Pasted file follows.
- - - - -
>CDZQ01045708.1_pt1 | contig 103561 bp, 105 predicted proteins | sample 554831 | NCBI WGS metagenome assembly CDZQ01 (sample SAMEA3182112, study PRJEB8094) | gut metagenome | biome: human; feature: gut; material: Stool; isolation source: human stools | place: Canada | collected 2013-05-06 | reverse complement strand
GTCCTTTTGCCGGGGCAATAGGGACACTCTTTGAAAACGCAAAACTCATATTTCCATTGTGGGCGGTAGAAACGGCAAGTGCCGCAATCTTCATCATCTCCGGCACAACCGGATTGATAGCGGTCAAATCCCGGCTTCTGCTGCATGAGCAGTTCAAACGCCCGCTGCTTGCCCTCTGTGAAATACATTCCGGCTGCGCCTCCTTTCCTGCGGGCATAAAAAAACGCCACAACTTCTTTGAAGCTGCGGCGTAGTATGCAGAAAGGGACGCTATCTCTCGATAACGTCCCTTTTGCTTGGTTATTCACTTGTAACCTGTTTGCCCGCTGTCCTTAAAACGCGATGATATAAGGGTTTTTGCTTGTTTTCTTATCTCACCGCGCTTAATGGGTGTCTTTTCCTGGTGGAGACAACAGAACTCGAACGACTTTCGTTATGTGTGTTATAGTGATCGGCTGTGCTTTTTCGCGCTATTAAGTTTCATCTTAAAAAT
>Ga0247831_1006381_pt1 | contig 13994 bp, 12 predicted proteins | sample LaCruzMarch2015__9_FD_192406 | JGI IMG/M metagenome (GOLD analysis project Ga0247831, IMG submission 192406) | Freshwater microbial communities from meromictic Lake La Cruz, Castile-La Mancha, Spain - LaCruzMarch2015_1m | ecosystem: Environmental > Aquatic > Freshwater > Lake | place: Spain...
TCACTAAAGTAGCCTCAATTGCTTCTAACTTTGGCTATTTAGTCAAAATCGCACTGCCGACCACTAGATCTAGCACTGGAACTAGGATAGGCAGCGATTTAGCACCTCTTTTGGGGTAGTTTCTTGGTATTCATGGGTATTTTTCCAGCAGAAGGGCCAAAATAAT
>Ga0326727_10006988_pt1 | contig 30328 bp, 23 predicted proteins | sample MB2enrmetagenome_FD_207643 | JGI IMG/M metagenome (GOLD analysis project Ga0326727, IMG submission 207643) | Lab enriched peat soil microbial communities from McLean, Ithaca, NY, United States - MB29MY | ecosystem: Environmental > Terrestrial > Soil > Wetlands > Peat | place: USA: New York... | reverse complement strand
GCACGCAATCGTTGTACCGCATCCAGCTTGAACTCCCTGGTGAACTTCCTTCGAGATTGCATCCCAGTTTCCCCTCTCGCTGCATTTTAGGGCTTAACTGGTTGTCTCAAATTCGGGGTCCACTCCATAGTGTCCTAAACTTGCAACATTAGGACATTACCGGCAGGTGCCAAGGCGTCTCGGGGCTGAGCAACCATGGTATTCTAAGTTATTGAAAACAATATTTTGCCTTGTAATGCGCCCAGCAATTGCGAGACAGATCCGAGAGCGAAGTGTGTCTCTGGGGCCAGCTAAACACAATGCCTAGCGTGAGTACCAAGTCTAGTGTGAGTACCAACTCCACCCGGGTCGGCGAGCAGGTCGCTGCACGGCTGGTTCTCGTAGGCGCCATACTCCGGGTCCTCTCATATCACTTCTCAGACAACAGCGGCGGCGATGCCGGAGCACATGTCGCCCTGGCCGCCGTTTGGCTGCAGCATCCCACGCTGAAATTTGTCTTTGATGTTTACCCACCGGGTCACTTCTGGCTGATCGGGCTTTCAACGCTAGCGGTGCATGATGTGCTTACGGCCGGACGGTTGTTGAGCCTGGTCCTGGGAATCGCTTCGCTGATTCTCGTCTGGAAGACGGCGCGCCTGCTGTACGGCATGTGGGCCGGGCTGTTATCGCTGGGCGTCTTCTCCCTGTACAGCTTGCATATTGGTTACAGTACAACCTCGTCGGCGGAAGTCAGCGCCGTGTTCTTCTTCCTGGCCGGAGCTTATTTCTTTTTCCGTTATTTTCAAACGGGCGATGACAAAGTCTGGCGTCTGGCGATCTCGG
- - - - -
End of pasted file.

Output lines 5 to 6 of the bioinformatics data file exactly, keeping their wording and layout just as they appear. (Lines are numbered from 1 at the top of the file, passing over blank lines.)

>Ga0326727_10006988_pt1 | contig 30328 bp, 23 predicted proteins | sample MB2enrmetagenome_FD_207643 | JGI IMG/M metagenome (GOLD analysis project Ga0326727, IMG submission 207643) | Lab enriched peat soil microbial communities from McLean, Ithaca, NY, United States - MB29MY | ecosystem: Environmental > Terrestrial > Soil > Wetlands > Peat | place: USA: New York... | reverse complement strand
GCACGCAATCGTTGTACCGCATCCAGCTTGAACTCCCTGGTGAACTTCCTTCGAGATTGCATCCCAGTTTCCCCTCTCGCTGCATTTTAGGGCTTAACTGGTTGTCTCAAATTCGGGGTCCACTCCATAGTGTCCTAAACTTGCAACATTAGGACATTACCGGCAGGTGCCAAGGCGTCTCGGGGCTGAGCAACCATGGTATTCTAAGTTATTGAAAACAATATTTTGCCTTGTAATGCGCCCAGCAATTGCGAGACAGATCCGAGAGCGAAGTGTGTCTCTGGGGCCAGCTAAACACAATGCCTAGCGTGAGTACCAAGTCTAGTGTGAGTACCAACTCCACCCGGGTCGGCGAGCAGGTCGCTGCACGGCTGGTTCTCGTAGGCGCCATACTCCGGGTCCTCTCATATCACTTCTCAGACAACAGCGGCGGCGATGCCGGAGCACATGTCGCCCTGGCCGCCGTTTGGCTGCAGCATCCCACGCTGAAATTTGTCTTTGATGTTTACCCACCGGGTCACTTCTGGCTGATCGGGCTTTCAACGCTAGCGGTGCATGATGTGCTTACGGCCGGACGGTTGTTGAGCCTGGTCCTGGGAATCGCTTCGCTGATTCTCGTCTGGAAGACGGCGCGCCTGCTGTACGGCATGTGGGCCGGGCTGTTATCGCTGGGCGTCTTCTCCCTGTACAGCTTGCATATTGGTTACAGTACAACCTCGTCGGCGGAAGTCAGCGCCGTGTTCTTCTTCCTGGCCGGAGCTTATTTCTTTTTCCGTTATTTTCAAACGGGCGATGACAAAGTCTGGCGTCTGGCGATCTCGG